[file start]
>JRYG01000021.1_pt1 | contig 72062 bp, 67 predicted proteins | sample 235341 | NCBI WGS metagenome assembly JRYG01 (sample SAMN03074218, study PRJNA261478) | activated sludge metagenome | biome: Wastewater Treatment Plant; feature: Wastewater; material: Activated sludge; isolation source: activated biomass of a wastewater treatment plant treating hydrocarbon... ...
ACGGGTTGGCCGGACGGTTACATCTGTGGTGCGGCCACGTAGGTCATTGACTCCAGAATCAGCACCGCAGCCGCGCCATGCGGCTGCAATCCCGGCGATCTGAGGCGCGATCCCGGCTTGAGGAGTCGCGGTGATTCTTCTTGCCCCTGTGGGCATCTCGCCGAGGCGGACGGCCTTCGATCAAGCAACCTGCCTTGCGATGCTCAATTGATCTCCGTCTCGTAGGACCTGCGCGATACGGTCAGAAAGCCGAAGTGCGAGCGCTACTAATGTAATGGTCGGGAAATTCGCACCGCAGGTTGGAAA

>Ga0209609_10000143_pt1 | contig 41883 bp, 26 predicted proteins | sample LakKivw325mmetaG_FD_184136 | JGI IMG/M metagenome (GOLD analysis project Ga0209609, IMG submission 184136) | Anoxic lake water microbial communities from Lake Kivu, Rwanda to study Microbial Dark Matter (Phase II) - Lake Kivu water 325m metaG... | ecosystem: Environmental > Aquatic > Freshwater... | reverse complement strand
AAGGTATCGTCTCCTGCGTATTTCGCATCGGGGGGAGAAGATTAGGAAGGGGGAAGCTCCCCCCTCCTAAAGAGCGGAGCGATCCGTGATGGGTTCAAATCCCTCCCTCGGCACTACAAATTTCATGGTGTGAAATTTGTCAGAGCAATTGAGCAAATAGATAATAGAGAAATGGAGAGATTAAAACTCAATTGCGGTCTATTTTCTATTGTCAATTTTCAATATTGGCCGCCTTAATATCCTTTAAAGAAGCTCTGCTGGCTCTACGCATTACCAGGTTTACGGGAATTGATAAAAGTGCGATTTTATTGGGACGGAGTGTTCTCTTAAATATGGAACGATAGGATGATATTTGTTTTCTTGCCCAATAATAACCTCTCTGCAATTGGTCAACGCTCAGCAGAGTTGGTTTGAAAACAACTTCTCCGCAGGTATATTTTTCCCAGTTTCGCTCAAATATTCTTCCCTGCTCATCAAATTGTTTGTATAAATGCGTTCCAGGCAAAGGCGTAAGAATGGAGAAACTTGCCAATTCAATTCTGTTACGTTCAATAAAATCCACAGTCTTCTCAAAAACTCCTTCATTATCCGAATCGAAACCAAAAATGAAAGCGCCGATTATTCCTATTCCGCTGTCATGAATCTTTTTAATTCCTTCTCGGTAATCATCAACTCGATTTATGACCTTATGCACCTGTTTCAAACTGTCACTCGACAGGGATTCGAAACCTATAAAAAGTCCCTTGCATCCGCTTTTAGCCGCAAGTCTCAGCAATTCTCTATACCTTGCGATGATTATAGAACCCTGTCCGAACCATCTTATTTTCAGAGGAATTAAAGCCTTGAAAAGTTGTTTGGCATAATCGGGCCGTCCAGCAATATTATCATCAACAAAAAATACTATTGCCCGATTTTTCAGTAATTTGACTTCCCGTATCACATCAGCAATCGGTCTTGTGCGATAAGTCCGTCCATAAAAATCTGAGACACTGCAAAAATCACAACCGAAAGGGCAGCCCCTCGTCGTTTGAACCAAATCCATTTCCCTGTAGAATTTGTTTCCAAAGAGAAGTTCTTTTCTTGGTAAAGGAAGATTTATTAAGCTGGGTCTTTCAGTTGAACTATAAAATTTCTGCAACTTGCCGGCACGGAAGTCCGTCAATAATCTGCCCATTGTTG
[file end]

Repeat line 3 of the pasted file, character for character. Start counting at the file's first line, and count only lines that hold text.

>Ga0209609_10000143_pt1 | contig 41883 bp, 26 predicted proteins | sample LakKivw325mmetaG_FD_184136 | JGI IMG/M metagenome (GOLD analysis project Ga0209609, IMG submission 184136) | Anoxic lake water microbial communities from Lake Kivu, Rwanda to study Microbial Dark Matter (Phase II) - Lake Kivu water 325m metaG... | ecosystem: Environmental > Aquatic > Freshwater... | reverse complement strand